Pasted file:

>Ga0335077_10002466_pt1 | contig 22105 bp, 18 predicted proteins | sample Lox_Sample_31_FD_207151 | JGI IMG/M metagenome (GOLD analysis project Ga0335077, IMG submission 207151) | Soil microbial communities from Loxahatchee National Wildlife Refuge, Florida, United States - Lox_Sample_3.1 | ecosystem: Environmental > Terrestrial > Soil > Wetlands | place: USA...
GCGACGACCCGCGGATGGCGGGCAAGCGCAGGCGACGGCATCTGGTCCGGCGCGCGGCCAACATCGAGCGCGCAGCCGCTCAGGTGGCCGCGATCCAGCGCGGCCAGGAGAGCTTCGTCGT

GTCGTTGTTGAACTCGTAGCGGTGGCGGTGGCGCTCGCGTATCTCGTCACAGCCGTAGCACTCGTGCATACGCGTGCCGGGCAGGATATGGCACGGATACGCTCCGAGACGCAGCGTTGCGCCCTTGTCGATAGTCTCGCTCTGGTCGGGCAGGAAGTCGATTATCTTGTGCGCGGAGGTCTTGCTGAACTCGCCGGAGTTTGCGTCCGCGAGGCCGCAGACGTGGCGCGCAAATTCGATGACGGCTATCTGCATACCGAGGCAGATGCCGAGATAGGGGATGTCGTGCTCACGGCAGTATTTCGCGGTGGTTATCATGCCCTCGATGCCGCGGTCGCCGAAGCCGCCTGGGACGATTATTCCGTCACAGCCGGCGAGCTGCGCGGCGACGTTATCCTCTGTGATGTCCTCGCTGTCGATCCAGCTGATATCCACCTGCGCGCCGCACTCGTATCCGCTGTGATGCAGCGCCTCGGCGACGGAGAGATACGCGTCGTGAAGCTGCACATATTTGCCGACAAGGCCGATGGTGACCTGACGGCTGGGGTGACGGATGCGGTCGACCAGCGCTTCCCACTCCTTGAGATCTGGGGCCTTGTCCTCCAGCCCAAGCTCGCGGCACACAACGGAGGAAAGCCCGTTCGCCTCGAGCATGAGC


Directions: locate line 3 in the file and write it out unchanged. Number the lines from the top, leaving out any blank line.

GTCGTTGTTGAACTCGTAGCGGTGGCGGTGGCGCTCGCGTATCTCGTCACAGCCGTAGCACTCGTGCATACGCGTGCCGGGCAGGATATGGCACGGATACGCTCCGAGACGCAGCGTTGCGCCCTTGTCGATAGTCTCGCTCTGGTCGGGCAGGAAGTCGATTATCTTGTGCGCGGAGGTCTTGCTGAACTCGCCGGAGTTTGCGTCCGCGAGGCCGCAGACGTGGCGCGCAAATTCGATGACGGCTATCTGCATACCGAGGCAGATGCCGAGATAGGGGATGTCGTGCTCACGGCAGTATTTCGCGGTGGTTATCATGCCCTCGATGCCGCGGTCGCCGAAGCCGCCTGGGACGATTATTCCGTCACAGCCGGCGAGCTGCGCGGCGACGTTATCCTCTGTGATGTCCTCGCTGTCGATCCAGCTGATATCCACCTGCGCGCCGCACTCGTATCCGCTGTGATGCAGCGCCTCGGCGACGGAGAGATACGCGTCGTGAAGCTGCACATATTTGCCGACAAGGCCGATGGTGACCTGACGGCTGGGGTGACGGATGCGGTCGACCAGCGCTTCCCACTCCTTGAGATCTGGGGCCTTGTCCTCCAGCCCAAGCTCGCGGCACACAACGGAGGAAAGCCCGTTCGCCTCGAGCATGAGC